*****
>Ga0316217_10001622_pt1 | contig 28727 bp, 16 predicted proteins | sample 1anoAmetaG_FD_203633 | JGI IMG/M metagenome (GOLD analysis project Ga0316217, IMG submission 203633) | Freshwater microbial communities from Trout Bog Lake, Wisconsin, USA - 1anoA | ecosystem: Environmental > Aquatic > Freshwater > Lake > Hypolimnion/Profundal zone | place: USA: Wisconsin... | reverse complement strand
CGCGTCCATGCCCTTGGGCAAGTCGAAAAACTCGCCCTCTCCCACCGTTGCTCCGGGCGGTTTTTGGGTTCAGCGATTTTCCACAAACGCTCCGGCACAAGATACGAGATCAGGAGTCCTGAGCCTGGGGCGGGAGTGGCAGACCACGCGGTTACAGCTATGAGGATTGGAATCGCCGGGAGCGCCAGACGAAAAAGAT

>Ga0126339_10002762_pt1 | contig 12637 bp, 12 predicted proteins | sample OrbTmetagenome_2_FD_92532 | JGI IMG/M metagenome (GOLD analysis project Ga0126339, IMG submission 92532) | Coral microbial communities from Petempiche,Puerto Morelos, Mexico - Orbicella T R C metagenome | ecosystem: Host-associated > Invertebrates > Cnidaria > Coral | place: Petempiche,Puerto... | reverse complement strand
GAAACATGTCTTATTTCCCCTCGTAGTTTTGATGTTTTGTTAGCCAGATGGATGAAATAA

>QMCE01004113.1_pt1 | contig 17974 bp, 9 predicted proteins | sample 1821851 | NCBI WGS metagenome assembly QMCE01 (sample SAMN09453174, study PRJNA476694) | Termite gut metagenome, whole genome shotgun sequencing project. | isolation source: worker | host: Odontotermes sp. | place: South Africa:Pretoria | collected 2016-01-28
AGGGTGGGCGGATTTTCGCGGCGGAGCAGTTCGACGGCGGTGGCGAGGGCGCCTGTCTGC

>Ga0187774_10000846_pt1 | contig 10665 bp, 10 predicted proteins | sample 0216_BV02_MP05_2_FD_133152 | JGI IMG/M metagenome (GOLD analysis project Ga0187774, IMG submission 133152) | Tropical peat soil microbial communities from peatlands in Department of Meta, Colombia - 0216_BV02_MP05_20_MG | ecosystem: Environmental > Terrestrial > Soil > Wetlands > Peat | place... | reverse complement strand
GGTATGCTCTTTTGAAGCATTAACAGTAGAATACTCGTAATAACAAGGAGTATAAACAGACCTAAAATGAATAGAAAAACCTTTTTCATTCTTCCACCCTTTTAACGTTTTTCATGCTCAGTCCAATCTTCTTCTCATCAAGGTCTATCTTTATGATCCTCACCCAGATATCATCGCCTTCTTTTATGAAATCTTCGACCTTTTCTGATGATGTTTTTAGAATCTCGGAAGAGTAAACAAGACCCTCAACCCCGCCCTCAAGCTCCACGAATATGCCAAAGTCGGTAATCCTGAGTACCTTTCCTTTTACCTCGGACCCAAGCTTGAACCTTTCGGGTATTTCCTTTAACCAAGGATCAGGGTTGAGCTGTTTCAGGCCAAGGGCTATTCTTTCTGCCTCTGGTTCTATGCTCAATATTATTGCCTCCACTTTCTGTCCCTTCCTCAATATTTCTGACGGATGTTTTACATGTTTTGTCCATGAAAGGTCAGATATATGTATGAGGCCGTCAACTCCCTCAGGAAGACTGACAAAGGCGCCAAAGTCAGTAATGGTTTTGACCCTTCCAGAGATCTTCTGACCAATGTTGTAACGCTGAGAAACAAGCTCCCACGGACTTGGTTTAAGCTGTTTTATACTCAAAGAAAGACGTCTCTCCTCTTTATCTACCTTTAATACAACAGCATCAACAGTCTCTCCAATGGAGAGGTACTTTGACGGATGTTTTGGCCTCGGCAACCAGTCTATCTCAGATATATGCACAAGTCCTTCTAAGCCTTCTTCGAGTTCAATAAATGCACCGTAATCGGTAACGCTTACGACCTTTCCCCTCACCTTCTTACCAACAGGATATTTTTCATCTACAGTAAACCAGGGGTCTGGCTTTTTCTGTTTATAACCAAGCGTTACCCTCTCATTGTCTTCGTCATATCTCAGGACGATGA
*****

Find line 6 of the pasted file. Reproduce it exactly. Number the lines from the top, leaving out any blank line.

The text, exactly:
AGGGTGGGCGGATTTTCGCGGCGGAGCAGTTCGACGGCGGTGGCGAGGGCGCCTGTCTGC